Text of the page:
September 24, 2015
By Frank Sargent
Photo courtesy of Bullshad.com
There's something that just doesn't compute for me when it comes to tying a $50 bill on the end of my line and throwing it out there for the Fates to intervene. But for a growing number of bass anglers, the opportunity of hooking a lunker largemouth is worth the risk: lures that cost $50 and even more are now available, and a fair number of anglers are catching fish on them.
One of the best is the big "Bull Shad", a hand-carved lure produced by one Mike Bucca in his garage in North Georgia. The lure is pretty much a spitting image of a sizeable gizzard shad, and they do catch really big fish for anglers with the patience to throw them long and hard--they're a favorite in the hard-fished clear water lakes of California, for example, where giant Florida-strain largemouths of 12 pounds and more are common.
At least one local guide has also discovered the magic of the Bull Shad. Captain Mike Carter, who fishes mostly from Goose Pond area up-river at Guntersville, has been putting some very large summertime bass in the boat in the last week on this lure.
Carter says his success on fish to 8 pounds has been primarily on grass edges and flats, not over the main channel where most bass anglers spend most of their time in the heat of summer. He says the first hour of daylight and the last after sundown are prime times, and even at that it takes lots of casting to find a bass big enough to eat the jumbo lure, but production has been impressive considering how difficult it usually is to catch big bass at this time of year. (You can learn more from Carter by visiting www.anglingadventures.info.)
The basic Bull Shad is a 5-incher that sells for $49.95 at Tackle Warehouse and other retailers. It's available in a floater, a slow sinker or a deep diver. Bucca also makes larger--including much larger--models, up to 9 inches long. The big one weighs 5.5 ounces, about as much as a hand-sized bluegill, and it takes a man to throw it more than a few times--to say nothing of some man-sized tackle. The lure has a man-sized price, too, at $89.95!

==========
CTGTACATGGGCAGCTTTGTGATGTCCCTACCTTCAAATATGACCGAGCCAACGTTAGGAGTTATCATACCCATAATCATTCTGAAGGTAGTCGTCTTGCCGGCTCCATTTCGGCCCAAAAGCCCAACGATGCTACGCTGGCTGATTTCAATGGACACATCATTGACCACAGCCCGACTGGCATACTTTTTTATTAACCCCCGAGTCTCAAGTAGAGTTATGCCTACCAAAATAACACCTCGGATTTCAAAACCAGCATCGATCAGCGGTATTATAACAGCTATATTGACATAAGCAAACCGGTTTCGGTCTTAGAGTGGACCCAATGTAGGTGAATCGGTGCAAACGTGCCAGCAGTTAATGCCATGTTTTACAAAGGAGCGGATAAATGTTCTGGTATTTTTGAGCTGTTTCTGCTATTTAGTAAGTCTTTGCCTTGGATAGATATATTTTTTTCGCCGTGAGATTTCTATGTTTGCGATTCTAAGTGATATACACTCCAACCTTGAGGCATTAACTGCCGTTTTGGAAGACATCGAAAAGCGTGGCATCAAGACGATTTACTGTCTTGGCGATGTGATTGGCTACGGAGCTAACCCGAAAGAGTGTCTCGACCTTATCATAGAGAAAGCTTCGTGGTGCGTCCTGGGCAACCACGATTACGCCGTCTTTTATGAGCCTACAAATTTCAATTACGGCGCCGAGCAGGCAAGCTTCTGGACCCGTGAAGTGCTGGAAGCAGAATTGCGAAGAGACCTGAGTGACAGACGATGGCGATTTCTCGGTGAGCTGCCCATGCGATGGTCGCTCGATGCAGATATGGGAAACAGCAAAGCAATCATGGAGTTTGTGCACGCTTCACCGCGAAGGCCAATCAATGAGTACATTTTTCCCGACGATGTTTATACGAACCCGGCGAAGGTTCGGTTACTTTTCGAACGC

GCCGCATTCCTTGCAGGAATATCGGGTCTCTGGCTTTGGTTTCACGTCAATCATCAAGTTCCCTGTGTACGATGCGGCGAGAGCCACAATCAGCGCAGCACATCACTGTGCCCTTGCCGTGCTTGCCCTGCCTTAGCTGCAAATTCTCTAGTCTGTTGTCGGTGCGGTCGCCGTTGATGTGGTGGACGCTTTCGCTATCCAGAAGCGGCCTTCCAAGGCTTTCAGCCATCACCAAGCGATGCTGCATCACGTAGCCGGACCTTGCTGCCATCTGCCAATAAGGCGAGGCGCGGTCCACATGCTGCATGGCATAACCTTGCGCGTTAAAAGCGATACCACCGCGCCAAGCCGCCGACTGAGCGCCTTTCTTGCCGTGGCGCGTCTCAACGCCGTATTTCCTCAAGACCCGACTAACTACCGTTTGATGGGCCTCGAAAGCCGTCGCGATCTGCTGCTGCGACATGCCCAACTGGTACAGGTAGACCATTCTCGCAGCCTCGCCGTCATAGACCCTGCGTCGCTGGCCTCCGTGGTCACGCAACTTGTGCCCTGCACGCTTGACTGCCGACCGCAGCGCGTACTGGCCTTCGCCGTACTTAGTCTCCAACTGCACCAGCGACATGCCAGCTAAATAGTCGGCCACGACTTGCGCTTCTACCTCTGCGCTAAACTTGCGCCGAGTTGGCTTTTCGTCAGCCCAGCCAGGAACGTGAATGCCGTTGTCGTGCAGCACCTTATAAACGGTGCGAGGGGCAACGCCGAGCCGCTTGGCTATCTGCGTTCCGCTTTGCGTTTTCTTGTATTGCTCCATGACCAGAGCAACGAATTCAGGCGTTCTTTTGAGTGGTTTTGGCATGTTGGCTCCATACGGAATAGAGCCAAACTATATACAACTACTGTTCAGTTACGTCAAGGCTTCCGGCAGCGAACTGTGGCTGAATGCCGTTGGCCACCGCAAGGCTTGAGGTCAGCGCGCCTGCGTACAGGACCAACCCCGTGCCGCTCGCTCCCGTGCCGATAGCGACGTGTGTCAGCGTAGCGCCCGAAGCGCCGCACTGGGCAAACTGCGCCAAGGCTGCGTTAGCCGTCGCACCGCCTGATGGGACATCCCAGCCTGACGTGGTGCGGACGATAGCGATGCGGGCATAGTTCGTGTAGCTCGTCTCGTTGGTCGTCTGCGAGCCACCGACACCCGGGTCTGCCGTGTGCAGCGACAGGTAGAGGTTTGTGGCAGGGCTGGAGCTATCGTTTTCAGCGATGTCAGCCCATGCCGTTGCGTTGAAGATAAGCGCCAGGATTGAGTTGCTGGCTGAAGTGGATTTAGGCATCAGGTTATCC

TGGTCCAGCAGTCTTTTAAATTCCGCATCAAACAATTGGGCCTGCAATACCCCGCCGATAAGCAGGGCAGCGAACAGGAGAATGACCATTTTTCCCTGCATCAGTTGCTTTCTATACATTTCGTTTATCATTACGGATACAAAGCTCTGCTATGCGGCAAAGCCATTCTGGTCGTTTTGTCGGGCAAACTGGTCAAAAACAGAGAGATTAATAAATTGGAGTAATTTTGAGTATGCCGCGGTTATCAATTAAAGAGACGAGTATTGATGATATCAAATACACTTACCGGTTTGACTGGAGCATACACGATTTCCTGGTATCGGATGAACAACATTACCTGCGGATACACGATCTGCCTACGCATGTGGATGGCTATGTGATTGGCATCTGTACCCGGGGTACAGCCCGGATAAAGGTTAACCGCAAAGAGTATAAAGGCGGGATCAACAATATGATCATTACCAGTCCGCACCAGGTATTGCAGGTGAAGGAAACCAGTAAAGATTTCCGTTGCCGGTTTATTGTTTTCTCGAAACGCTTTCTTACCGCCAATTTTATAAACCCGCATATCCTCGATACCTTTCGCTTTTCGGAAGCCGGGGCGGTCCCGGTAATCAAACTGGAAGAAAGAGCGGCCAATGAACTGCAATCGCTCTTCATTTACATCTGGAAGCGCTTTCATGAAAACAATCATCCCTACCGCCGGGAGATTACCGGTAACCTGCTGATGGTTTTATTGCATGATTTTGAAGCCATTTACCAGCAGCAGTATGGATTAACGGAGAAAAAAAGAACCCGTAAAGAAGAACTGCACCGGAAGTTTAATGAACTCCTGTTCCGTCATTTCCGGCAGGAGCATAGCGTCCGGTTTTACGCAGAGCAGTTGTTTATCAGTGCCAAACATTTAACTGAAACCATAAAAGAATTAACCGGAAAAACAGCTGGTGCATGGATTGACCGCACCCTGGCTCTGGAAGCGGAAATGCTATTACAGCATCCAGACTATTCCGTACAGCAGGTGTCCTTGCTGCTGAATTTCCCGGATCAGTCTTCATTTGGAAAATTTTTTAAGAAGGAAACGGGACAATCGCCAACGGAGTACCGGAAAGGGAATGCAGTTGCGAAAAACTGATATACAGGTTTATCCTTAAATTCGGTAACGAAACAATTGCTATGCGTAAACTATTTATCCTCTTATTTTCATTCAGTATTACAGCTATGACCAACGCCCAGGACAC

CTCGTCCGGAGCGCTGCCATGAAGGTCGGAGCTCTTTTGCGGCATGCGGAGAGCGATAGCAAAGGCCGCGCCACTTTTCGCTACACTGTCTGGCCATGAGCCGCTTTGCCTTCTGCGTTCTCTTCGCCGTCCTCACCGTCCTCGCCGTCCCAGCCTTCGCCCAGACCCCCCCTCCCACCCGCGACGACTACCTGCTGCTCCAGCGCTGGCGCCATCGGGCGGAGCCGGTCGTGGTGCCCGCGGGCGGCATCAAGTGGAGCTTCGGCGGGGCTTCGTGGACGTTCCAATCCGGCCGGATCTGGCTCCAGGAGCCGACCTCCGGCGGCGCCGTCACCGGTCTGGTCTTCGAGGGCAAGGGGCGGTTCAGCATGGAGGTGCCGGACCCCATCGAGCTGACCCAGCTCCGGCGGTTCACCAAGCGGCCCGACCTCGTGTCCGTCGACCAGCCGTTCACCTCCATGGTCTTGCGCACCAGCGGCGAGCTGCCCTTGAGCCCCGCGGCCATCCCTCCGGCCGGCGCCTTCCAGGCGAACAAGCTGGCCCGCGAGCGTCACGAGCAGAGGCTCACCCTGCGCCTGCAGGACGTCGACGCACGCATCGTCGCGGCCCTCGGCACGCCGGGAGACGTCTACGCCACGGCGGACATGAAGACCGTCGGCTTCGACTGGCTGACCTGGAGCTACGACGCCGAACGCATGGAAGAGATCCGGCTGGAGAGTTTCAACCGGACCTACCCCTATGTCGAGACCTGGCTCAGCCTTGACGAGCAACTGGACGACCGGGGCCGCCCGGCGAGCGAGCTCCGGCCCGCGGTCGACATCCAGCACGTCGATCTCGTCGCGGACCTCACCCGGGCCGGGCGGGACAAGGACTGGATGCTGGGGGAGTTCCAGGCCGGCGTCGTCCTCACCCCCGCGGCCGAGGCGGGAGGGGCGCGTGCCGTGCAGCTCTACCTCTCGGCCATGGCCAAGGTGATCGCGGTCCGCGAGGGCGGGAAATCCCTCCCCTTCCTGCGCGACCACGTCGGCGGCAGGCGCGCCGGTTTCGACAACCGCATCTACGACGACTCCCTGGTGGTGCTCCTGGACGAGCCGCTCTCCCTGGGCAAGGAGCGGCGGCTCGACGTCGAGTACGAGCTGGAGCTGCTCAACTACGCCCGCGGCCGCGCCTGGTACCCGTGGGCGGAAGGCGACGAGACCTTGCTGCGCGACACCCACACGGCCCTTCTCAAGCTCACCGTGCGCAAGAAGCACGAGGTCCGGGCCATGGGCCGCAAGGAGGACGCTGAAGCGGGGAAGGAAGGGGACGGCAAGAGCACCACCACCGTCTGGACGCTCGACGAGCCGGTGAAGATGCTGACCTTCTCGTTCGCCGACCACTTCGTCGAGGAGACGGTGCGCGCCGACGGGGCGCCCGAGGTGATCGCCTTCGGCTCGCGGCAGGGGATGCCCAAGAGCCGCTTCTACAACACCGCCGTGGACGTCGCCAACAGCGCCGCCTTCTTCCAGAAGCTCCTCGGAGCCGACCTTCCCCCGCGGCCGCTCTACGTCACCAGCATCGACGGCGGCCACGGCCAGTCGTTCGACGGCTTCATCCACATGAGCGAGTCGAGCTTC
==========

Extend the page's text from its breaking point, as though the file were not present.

The lures have four wobbling segments and a swimmer tail, and are so nicely carved that they look like someone has cut a live shad into four pieces and then stitched them back together. Bucca says the appearance, along with the action, does the job on big fish, which are very hard to fool on baits that are less lifelike because they've probably been caught many times over their life span.
Be that as it may, the idea of risking a lure that's going to take a full day's labor at minimum wage to purchase will give many anglers pause. Braided line testing 80 or 100 pounds should give some assurance, but when you hook up with a really big fish, anything can happen--failed knots or a knick in the line might bring on disaster.
The Bull Shad is not the only high-dollar lure on the market these days--many imported from Japan are in this price range, and like Bucca's lure, they offer incredible realism and action, but at a price that will limit purchase only to the most avid anglers.
Some older anglers may remember a few decades back when the first fat lipped crankbait, the "Big O" came out and proved itself incredibly successful--the few who owned these lures sometimes rented them out for a day of tournament fishing. That may be no bad way to go when it comes to the new breed of high-dollar lures, for those unwilling to take the risk of amortizing a $50 lure.